In Remembrance

Today, my friends the Kulicks should be celebrating their second daughter's first birthday. But Victoria won't be blowing out a little candle on a cake. ...
by | October 4, 2005

Today, my friends the Kulicks should be celebrating their second daughter's first birthday. But Victoria won't be blowing out a little candle on a cake. In fact, she never drew a single breath--having been stillborn at 35 weeks on October 4, 2004.

I just received a package in the mail that included poignant reflections on that devastating event by her parents, David and Yelena, and a crayon drawing by sister Nicole. It also included a fact sheet on stillbirth, a First Candle/SIDS Alliance brochure (funded, I noted with interest, by the New York City Council and the NYC Department of Health and Mental Hygiene), and the opportunity to make a donation to a memorial fund.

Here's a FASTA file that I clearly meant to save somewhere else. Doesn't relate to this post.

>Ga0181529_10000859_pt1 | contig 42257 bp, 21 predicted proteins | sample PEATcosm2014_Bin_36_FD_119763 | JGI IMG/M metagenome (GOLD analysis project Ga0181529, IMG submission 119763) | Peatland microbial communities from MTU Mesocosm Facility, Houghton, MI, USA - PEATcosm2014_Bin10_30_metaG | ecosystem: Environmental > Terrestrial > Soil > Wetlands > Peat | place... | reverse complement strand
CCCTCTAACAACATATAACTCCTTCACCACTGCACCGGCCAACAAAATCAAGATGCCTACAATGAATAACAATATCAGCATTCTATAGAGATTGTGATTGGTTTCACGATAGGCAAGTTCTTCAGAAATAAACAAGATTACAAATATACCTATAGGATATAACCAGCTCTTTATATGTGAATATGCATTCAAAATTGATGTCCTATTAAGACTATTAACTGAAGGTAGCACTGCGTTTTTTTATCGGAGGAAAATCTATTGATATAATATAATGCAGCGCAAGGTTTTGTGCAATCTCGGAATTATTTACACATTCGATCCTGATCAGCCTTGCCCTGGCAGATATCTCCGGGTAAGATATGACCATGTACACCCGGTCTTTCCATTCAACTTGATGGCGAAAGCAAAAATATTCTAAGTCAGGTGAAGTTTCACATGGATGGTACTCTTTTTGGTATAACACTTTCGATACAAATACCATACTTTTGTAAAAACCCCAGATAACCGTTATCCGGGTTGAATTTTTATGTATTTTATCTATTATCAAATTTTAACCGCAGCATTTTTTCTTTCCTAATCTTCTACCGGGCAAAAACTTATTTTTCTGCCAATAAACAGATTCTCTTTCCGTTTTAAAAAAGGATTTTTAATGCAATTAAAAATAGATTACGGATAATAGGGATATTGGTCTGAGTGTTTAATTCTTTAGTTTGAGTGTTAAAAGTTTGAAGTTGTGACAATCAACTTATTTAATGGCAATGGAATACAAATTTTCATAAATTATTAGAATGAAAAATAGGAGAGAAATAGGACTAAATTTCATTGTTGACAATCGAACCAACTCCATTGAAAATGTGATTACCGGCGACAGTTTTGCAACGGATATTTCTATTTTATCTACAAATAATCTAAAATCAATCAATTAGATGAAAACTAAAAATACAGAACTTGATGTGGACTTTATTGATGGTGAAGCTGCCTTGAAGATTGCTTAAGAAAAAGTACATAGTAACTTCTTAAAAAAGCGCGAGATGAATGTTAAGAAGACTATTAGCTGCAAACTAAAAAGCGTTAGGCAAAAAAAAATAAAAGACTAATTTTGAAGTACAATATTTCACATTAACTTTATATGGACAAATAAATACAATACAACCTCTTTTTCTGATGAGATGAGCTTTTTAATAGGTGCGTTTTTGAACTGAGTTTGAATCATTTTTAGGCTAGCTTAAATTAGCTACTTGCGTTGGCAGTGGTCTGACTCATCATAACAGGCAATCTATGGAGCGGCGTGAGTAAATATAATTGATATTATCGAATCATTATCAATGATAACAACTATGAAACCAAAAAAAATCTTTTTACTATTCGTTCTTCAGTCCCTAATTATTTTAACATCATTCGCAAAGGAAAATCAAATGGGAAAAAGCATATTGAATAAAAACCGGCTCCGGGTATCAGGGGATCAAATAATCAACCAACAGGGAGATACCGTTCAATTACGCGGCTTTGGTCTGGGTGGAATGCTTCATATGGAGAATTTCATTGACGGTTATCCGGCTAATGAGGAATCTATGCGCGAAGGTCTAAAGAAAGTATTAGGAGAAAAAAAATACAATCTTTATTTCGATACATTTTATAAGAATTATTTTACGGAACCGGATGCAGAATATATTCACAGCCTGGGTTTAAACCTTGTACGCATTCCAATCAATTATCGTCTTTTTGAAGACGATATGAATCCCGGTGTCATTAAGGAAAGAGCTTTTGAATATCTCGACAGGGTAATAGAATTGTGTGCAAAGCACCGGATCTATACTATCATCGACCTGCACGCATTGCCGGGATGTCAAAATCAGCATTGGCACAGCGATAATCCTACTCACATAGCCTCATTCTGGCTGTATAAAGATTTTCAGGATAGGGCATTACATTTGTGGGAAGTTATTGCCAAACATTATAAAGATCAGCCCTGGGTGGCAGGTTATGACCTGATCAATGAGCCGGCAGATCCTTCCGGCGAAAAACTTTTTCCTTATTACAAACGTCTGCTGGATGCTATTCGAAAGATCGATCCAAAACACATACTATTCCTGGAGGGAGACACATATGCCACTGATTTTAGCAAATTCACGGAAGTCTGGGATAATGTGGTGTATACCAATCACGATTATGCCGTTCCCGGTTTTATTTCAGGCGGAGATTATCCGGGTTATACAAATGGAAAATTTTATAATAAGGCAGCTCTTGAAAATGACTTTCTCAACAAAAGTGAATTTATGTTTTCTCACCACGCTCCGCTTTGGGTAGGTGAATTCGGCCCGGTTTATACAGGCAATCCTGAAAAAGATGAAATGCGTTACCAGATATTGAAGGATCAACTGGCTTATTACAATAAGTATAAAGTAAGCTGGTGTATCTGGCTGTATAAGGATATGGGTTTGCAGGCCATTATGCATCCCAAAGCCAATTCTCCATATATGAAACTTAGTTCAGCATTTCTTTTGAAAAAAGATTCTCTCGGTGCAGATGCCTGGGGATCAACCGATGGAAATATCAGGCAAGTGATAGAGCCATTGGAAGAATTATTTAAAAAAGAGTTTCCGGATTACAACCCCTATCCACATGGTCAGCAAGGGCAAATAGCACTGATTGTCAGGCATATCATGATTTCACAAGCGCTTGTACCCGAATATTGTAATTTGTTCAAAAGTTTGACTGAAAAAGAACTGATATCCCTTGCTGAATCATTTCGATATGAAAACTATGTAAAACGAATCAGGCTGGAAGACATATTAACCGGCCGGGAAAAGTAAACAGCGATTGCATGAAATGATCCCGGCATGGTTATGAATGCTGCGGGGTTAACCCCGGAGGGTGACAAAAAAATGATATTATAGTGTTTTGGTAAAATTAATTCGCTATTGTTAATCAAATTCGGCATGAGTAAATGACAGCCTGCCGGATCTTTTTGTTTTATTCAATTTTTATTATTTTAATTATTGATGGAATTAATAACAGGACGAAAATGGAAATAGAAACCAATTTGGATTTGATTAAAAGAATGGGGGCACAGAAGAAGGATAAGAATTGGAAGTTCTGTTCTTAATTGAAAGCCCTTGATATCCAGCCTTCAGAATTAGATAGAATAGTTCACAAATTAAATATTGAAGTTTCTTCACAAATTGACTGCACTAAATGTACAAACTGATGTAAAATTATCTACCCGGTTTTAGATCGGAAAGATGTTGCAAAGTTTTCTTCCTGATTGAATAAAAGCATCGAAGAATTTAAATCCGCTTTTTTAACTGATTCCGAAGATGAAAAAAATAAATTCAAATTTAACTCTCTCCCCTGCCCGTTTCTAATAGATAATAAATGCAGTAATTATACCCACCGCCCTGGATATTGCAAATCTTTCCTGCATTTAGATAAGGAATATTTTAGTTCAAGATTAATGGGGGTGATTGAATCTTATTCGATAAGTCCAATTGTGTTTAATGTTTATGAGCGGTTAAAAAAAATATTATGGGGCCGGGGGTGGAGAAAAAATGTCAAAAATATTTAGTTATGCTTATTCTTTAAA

In looking over the materials, I was surprised to learn of the many public policy issues relating to the 26,000 stillbirths that occur each year in the U.S. For example, according to the National Stillbirth Society, there is no uniform post-mortem protocol at the national, state or local levels nor is there any central repository for autopsy findings and other data that might help researchers identify the causes and reduce the incidence of stillbirths.

And it wasn't until 2001 that Arizona became the first state to issue a "Certificate of Birth Resulting in Stillbirth." (Last year, that state also added a $2,300 income-tax exemption to assist families with funeral expenses and other costs incurred with stillborns.) Thirteen states now provide such a certificate on request, and another seven issue a "Certificate of Stillbirth." In the remaining 30 states, families receive only a fetal death certificate.

Some legislators, it seems, are reluctant to address these issues, at least in part out of fear that they will ignite a firestorm of debate about when life begins. But others clearly have seen fit to champion grieving parents' assertions that treating babies who have been delivered, hugged and buried as "nonexistent" or "invisible" defies common sense and hinders the healing process.

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